Recently, Elizabeth Parker, DVM, chief veterinarian for the Institute for Infectious Animal Diseases (IIAD), a Department of Homeland Security Science and Technology Center of Excellence, gave a presentation at the 2016 Open Session for the European Commission for the Control of Foot and Mouth Disease (EuFMD) – the largest technical and scientific meeting on FMD to be held on a regular basis. Parker’s presentation, titled “Advancements in Compartmentalization and Regionalization – Opportunities, Relationships, Information and Challenges” was given during the EuFMD “Higher Health Compartments: The Way Ahead” section of the conference.
Parker’s presentation focused on identifying key issues, relationships and possible agreements that need to be discussed and worked out, preferably prior to an outbreak, to enable practical implementation of high health compartments. Specifically, Parker was referring to the concepts of compartmentalization – an animal subpopulation with a distinct health status established under a common biosecurity management system – and zoning – a clearly defined part of a country containing an animal subpopulation with a distinct health status.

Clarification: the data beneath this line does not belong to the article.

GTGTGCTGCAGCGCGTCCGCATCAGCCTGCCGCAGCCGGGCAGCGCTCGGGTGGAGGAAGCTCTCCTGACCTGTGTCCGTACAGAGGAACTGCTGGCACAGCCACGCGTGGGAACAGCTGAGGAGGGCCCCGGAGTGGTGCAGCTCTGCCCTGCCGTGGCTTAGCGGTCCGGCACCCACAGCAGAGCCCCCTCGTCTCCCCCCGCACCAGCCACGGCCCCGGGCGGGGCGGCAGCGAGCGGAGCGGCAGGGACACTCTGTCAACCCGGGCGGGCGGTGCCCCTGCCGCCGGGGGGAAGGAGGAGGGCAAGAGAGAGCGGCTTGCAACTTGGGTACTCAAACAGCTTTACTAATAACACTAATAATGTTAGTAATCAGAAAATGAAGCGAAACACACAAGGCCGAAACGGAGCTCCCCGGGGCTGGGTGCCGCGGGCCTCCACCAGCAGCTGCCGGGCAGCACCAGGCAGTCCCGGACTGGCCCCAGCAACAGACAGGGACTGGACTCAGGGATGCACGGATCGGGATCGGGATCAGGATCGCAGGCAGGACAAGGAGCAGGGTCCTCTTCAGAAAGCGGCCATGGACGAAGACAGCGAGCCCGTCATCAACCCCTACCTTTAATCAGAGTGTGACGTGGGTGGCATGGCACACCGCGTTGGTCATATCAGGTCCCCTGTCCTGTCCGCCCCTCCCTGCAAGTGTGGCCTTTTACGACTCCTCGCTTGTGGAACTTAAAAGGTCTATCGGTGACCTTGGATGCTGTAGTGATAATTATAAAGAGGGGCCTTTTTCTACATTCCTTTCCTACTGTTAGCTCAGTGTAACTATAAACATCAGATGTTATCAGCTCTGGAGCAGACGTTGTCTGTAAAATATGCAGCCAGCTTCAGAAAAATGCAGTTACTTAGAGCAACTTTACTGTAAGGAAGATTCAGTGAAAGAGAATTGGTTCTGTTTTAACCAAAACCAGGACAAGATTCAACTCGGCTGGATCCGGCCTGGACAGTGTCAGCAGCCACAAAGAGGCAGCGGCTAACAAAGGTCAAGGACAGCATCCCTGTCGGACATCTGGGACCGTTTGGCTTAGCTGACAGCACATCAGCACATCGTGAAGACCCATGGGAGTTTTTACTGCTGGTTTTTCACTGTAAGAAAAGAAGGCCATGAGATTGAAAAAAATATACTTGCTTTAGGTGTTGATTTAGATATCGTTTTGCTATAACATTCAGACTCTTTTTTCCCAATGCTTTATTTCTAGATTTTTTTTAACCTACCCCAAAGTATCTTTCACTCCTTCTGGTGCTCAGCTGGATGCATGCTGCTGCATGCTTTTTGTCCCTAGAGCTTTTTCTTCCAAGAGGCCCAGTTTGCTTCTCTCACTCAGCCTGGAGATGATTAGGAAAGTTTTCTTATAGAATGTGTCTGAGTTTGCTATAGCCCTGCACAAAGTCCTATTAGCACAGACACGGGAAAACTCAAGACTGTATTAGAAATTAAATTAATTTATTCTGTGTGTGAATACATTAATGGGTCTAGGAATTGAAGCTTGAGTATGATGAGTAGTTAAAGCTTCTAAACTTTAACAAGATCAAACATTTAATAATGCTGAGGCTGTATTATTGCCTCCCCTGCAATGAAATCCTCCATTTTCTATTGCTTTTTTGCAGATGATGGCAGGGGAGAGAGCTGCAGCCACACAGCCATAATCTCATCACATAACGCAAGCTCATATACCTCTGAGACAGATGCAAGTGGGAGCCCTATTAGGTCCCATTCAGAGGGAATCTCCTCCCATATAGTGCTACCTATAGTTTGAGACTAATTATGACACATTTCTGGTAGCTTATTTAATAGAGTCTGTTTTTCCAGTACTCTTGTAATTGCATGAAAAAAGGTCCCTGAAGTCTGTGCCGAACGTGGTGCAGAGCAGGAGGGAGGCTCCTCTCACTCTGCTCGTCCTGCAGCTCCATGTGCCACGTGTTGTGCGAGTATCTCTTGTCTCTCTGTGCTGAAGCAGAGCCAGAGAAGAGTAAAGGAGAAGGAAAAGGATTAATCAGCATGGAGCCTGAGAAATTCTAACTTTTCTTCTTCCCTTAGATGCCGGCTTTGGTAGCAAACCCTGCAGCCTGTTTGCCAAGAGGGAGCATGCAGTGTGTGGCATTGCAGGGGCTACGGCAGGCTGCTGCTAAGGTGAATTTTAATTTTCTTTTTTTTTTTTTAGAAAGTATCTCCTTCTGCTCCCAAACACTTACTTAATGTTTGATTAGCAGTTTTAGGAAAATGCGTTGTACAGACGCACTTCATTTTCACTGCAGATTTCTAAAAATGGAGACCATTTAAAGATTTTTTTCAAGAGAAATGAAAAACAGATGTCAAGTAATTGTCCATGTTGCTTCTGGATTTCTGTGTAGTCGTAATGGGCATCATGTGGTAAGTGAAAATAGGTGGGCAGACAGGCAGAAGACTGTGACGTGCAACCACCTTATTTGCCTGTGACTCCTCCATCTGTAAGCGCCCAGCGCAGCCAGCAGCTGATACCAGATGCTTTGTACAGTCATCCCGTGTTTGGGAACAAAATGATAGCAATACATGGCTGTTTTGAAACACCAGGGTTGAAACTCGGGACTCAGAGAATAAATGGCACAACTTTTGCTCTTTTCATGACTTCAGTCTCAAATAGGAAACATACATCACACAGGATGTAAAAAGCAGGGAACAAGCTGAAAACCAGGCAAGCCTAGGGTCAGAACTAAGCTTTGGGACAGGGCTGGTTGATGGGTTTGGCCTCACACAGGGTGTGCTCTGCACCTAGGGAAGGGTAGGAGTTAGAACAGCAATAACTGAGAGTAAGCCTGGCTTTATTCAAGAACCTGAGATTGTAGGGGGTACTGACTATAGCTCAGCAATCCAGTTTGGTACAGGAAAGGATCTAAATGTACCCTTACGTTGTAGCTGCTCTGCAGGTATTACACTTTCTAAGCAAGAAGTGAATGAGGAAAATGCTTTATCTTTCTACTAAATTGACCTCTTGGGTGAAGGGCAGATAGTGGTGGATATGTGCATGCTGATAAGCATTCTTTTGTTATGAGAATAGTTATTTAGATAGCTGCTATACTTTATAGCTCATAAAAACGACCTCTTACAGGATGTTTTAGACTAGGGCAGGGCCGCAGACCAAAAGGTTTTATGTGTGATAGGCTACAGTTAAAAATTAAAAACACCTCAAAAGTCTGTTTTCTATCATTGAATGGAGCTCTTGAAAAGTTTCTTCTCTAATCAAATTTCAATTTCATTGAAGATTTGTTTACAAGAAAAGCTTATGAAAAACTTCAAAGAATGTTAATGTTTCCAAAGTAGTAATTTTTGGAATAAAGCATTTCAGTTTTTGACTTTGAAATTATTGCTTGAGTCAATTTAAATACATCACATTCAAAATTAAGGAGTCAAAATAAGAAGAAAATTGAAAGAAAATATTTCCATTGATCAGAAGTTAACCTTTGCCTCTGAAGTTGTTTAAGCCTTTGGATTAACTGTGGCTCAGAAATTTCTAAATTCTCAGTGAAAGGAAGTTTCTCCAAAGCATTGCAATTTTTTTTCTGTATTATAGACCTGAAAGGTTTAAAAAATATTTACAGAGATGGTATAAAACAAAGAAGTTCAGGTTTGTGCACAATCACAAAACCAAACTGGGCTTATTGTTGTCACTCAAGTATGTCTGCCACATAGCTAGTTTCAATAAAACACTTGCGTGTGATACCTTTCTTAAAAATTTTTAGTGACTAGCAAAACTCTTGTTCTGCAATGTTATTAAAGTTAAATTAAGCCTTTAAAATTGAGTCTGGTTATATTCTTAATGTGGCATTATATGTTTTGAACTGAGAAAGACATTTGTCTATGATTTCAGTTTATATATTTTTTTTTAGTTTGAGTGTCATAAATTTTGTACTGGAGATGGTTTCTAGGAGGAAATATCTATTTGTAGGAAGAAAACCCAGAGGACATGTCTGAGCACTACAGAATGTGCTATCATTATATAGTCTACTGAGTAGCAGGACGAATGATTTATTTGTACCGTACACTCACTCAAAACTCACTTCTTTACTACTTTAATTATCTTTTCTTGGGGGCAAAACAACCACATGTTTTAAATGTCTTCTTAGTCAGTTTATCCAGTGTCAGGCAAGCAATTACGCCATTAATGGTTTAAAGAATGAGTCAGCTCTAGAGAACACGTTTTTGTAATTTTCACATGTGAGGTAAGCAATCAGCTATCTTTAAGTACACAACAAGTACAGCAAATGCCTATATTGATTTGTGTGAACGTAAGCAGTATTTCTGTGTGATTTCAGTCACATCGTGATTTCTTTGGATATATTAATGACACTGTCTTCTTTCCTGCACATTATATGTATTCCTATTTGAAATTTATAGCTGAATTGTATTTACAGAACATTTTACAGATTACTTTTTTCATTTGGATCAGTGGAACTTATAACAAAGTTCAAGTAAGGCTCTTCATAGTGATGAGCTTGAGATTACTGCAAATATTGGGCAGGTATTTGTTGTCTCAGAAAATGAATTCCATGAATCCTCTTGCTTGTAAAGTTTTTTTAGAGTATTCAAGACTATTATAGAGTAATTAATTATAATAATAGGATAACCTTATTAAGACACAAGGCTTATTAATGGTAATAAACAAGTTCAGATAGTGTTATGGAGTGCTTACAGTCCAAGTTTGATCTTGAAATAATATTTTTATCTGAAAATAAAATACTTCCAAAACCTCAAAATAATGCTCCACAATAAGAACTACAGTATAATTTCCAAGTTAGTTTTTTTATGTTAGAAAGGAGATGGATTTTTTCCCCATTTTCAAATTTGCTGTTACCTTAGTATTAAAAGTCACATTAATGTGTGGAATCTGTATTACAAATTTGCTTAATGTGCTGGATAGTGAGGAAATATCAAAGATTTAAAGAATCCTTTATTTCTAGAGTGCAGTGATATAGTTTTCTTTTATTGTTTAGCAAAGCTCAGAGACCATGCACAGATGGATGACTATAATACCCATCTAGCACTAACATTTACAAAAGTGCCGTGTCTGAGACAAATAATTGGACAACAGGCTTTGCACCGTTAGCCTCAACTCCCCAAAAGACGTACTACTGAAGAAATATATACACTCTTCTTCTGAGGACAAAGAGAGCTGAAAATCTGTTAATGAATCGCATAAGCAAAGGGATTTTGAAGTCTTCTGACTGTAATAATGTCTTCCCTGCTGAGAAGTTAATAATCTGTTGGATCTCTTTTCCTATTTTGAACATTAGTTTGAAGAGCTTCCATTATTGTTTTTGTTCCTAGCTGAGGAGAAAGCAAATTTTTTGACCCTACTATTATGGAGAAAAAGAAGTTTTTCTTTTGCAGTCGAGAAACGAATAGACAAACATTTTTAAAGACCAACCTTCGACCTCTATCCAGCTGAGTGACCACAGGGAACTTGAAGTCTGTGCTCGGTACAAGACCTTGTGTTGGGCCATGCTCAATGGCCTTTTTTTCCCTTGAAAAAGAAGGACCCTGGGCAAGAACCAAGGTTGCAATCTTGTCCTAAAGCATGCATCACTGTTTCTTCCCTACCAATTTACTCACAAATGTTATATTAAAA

“Using a high health compartment on day one of an outbreak is not possible,” said Parker, “All actors along the private and public sectors should be discussing these issues now. Methodically working through key issues might inform the overall response as well as contribute to successful business continuity and food security while minimizing risk of virus spread and mitigating some of the mid- to longer-term negative economic impacts of an FMD outbreak.”
These discussions could elucidate that compartments might not work for everyone in every situation.
“An underlying premise to my presentation and the potential use of compartments is that it is done in concert with all of the appropriate FMD response and control activities, in line with World Organisation for Animal Health guidelines and national and state animal health authority regulations, along with producer and livestock/market value chain logistics, business structure and contractual realities,” Parker said. “There will be species and sector differences, as well as differences within sectors.”